The crucial phone in public etiquette rules. The appropriate behavior for using your phone in public places without annoying others or looking unsophisticated.
What phone in public etiquette is
Phone in public etiquette is the set of rules to properly use the phone in public venues or in presence of other people. Such rules include when and where it is best to avoid using the phone, and the appropriate behaviors to avoid incidents or conflicts.
Respect phone in public etiquette to avoid annoying or offending others, or to politely deal with people using their phone at work, in your house, or in public places.
General phone in public etiquette principles
Smoking etiquette is based on two main principles.
- Respect others. Avoid disrupting other people’s activity, or disrespecting people you are with.
- Avoid hazards.
Phone in public etiquette rules
1) Respect no-phone rules
Strictly respect no-phone rules and signs. Never use your phone in locations where it is not allowed.
In some areas or under some circumstances the use of the phone may be restricted or forbidden. Such as on planes, in hospitals, or on military or police areas. Respect such rules to avoid potential harm, fines, or even imprisonment.
2) Avoid using the phone in confined public places
Avoid talking on your phone in public places with limited space. Such as cars, elevators, small rooms, or any place where other people cannot avoid hearing your voice and your conversation.
Similarly, do not use your phone in any public place that requires silence. Such as a library, church or temple, and theater.
3) Pay undivided attention to others
Pay undivided attention to other people. Either use your phone or interact with others.
Do not let your phone interrupt a conversation or an activity. Turn your phone off or put it in silent mode. Do not glance at your cell phone while talking with someone or during a meeting.
If you are waiting for an important call or message while you’re with someone, notify them in advance. If the call or message comes, apologize before looking at your phone.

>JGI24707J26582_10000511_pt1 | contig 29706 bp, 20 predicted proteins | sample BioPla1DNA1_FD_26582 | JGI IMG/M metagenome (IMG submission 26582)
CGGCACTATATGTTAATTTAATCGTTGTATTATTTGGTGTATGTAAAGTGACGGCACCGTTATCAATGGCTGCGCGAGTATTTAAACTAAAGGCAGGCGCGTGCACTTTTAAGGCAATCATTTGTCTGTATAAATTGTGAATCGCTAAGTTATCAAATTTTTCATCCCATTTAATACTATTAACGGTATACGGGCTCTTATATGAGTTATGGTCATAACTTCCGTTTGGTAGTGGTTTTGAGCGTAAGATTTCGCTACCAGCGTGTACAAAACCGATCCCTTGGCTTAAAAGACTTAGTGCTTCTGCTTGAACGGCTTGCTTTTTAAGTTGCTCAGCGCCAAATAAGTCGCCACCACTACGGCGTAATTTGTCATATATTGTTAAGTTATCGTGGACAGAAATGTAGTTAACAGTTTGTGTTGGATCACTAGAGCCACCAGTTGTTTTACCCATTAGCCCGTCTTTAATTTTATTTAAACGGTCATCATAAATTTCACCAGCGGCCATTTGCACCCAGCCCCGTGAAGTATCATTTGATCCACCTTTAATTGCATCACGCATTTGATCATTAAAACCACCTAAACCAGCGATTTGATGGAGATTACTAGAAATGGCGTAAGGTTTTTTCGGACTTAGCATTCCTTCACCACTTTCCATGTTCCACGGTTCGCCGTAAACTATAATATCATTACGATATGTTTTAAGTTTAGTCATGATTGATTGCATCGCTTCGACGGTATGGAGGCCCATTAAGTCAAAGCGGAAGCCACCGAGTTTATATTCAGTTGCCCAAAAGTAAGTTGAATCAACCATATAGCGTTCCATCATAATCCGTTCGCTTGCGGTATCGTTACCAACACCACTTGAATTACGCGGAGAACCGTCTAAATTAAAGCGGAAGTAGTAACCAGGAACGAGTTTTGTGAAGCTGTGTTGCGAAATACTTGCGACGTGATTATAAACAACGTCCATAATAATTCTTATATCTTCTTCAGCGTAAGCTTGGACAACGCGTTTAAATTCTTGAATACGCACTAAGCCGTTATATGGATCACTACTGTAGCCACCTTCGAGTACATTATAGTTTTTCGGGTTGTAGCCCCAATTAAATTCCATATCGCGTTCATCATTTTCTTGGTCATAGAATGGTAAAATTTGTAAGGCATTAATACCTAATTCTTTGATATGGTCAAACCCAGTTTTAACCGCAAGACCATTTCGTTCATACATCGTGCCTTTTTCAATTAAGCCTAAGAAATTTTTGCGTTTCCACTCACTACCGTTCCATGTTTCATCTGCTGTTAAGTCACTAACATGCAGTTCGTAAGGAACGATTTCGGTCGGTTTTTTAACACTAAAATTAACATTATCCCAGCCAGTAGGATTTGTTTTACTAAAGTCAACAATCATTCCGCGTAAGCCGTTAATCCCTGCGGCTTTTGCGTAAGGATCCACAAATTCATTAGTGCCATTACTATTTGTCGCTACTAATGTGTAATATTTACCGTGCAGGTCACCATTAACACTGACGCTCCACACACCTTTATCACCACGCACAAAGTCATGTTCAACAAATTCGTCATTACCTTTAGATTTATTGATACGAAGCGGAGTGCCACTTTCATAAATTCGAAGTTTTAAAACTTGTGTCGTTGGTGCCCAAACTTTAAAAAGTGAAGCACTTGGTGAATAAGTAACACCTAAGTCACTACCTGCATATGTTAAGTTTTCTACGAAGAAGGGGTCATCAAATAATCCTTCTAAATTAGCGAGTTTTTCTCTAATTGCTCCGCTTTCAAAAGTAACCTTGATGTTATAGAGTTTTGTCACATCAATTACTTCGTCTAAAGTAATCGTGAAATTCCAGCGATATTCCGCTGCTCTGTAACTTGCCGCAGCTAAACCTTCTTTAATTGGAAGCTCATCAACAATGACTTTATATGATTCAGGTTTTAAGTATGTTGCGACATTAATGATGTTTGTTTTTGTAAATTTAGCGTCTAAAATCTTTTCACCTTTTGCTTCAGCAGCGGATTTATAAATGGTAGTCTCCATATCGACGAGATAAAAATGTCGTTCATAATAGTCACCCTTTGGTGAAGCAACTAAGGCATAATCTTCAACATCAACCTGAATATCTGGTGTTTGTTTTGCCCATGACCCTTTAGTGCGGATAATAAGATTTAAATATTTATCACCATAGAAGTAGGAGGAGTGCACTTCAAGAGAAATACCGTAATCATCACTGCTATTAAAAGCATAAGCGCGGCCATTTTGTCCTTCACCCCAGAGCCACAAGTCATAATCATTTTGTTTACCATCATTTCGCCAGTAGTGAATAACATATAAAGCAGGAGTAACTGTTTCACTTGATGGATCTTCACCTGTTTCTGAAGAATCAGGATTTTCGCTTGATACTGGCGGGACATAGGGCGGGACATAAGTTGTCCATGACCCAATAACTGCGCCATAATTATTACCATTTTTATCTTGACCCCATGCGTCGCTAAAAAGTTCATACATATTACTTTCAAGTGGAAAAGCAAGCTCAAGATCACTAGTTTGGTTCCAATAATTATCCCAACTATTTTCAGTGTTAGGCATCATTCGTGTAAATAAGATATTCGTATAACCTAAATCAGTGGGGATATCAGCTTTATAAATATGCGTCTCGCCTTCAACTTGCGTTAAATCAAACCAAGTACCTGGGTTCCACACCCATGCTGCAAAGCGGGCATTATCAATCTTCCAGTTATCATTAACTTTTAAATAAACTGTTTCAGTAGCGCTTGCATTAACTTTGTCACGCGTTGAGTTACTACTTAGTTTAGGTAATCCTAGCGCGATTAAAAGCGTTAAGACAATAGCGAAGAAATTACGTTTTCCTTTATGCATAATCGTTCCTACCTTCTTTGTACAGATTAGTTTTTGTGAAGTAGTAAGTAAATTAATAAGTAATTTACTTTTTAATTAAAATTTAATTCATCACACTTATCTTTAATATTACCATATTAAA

4) Avoid hurting people or damaging items
Using the phone can be distracting. Thus, it is good phone etiquette to avoid using it while doing something else. Never use your phone while you drive a car, bicycle, or e-scooter. Also, do not walk and stare at your phone. Look where you go.
Otherwise, you risk harming yourself, harming others, or damaging items including your phone.
5) Be appropriate when using your phone in public
A crucial rule of phone etiquette is to limit noise and annoyance to other people. If you do otherwise, you look in desperate need of attention and unsophisticated.
- Speak softly.
- Turn the speaker off or use your headphones.
- Limit the volume of your ringtone.
- Do not play music, videos, or games with sound effects.
- Do not talk about personal or confidential topics.
- Avoid foul language.
6) Allow others to do their job
Pay special attention to respecting people that are working. Do not use your phone while others are assisting you. Such as when you are ordering food, getting attended to, or asking for something.
7) Do not use your phone during a meal
Avoid using your phone during a meal, as it could disrupt the restaurant staff and the other guests. Turn it off or put it in silent mode. Do not place the phone on the table or keep it on your lap. Using your phone, texting, or browsing during a meal is very bad manners, as it implies that the other guests do not deserve your attention.